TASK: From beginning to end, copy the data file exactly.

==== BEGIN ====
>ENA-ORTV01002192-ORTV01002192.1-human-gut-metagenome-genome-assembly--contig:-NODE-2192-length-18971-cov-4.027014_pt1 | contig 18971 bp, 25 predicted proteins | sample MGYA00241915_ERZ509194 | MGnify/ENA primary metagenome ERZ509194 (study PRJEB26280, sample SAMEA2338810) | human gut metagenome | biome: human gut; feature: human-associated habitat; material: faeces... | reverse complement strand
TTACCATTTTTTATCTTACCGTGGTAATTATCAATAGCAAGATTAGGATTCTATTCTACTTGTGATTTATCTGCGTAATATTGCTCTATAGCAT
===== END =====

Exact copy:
>ENA-ORTV01002192-ORTV01002192.1-human-gut-metagenome-genome-assembly--contig:-NODE-2192-length-18971-cov-4.027014_pt1 | contig 18971 bp, 25 predicted proteins | sample MGYA00241915_ERZ509194 | MGnify/ENA primary metagenome ERZ509194 (study PRJEB26280, sample SAMEA2338810) | human gut metagenome | biome: human gut; feature: human-associated habitat; material: faeces... | reverse complement strand
TTACCATTTTTTATCTTACCGTGGTAATTATCAATAGCAAGATTAGGATTCTATTCTACTTGTGATTTATCTGCGTAATATTGCTCTATAGCAT